I'd spoken to Piers a few times in the past; he was one of the few people in Camelot who didn't seem to think I was a waste of space. Maybe that was because few people thought much, if anything, of him – a young/old man, pale and prematurely stooped, so thin that his robes could have wrapped around him twice, his eyes hidden by small, wire-rimmed spectacles. Whatever the reason: he was friendly, and I – I need all the friends I can get.
He smiled now, and said my name. "What brings you here so early?"
And the words came spilling out. I couldn't have kept them to myself if I had magicked my mouth closed.
"Do you believe in life after death?" I asked him.
He blinked – few people anticipate random philosophy so early in the morning – but gave the question consideration.
"I'm no expert," he said slowly, "But I believe that just about every religion incorporates some level of afterlife, be it Heaven, Valhalla, the Elysian Fields, or Tír na nÓg. Whether that's merely wishful thinking or whether the ancients knew something that's been lost to us I wouldn't care to guess, but I think it would be foolish not to side with the majority. Don't you?"
Which was all very interesting, but I hadn't come here for a theological debate. "Not the afterlife," I said. "Dead men, dead men who rise up and walk."
"Merlin," he said gently, "Hush." I realised that I'd been shouting, and that I was standing far too close to him, almost in his face, and stepped back. Not before I noticed, though, that the eyes behind those carefully concealing glasses were young and bright and lively, and blazing with intelligence. "Well," he went on, "Again, there are legends of the not-dead, the undead. Ghouls, vampyres – I take it you don't mean ghosts?"
"No, nothing like that. At least – " I hesitated. I hadn't thought of ghosts. I supposed that would have been most people's first thought. Why hadn't it been mine? "They seemed real. They … they had substance. They made sound when they moved, and they spoke to me. They knew me, they remembered me, and they spoke to me in the present, not in a memory, as a ghost might. They were real," I said again, and now I was certain of it. "They died, and then they were alive again."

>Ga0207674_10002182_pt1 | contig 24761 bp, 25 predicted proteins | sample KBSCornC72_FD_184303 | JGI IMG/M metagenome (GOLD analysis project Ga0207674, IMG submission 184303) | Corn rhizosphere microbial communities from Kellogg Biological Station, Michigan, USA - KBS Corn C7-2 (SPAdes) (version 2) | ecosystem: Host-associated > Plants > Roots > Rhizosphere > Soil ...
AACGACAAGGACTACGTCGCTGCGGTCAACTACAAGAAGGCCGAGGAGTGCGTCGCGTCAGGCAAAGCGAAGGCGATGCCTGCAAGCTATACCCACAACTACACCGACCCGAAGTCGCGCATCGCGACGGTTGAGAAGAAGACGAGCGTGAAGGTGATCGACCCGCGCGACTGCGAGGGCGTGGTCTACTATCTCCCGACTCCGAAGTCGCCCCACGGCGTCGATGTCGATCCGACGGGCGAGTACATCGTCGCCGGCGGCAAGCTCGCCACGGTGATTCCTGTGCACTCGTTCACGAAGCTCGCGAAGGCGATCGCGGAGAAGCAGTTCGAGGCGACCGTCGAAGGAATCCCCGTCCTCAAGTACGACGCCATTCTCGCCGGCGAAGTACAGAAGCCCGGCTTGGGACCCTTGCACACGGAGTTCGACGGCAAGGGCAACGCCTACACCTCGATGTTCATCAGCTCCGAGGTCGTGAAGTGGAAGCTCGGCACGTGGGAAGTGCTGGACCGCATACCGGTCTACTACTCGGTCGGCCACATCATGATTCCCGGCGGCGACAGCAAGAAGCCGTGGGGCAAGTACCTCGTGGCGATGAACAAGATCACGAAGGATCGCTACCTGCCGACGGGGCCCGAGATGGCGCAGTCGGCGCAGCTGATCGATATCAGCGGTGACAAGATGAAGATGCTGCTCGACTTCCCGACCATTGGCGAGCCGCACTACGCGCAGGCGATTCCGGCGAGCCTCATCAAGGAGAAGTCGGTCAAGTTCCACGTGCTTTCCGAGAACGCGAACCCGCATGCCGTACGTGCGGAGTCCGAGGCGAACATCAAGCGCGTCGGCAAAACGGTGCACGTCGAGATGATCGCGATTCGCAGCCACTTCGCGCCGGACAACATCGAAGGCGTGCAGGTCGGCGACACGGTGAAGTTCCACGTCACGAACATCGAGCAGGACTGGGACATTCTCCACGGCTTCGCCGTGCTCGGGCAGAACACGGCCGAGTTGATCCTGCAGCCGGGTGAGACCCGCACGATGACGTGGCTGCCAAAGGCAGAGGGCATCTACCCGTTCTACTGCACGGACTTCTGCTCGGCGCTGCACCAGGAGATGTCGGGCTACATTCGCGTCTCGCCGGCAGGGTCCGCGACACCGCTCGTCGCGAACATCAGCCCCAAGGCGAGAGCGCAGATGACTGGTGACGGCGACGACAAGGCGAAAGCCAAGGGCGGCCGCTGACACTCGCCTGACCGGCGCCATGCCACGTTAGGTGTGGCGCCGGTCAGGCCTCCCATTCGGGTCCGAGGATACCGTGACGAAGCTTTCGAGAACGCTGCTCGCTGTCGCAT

"Are you sure they were dead?" he asked. His voice was very calm, very gentle; I felt myself calming in return, beginning to pull threads of reason from my earlier panic.
"I saw them hanged," I said. "I heard their necks snap." I shuddered at the memory. That was a sound that would stay with me for a very long time. "And I helped bury them." We had scraped out a grave, tumbled the three bodies in all anyhow, and thrown the earth back over them. These were not souls that the church would miss.
H'm," Piers said. He sat back in his chair and looked up at me. "You should have raised a cairn over them."
"To honour them? I don't think so!"
"No," he said. "Not to honour them. But it might have slowed them down." He rose then and came around the desk, stepped over to the archive shelves, reached up, parting cobwebs with his hand, and brought out a scroll. Afterward I would remember that he had gone to it unerringly, as though he'd known exactly where it was, had perhaps taken it down many times before. But now, as he passed it to me, all I could think was that here, maybe, was my answer.
"This is what you need," he told me. "Make of it what you will."
I didn't quite snatch it away from him, and I did, to my credit, remember to thank him. And then I was gone, racing back to share my spoils with Gaius.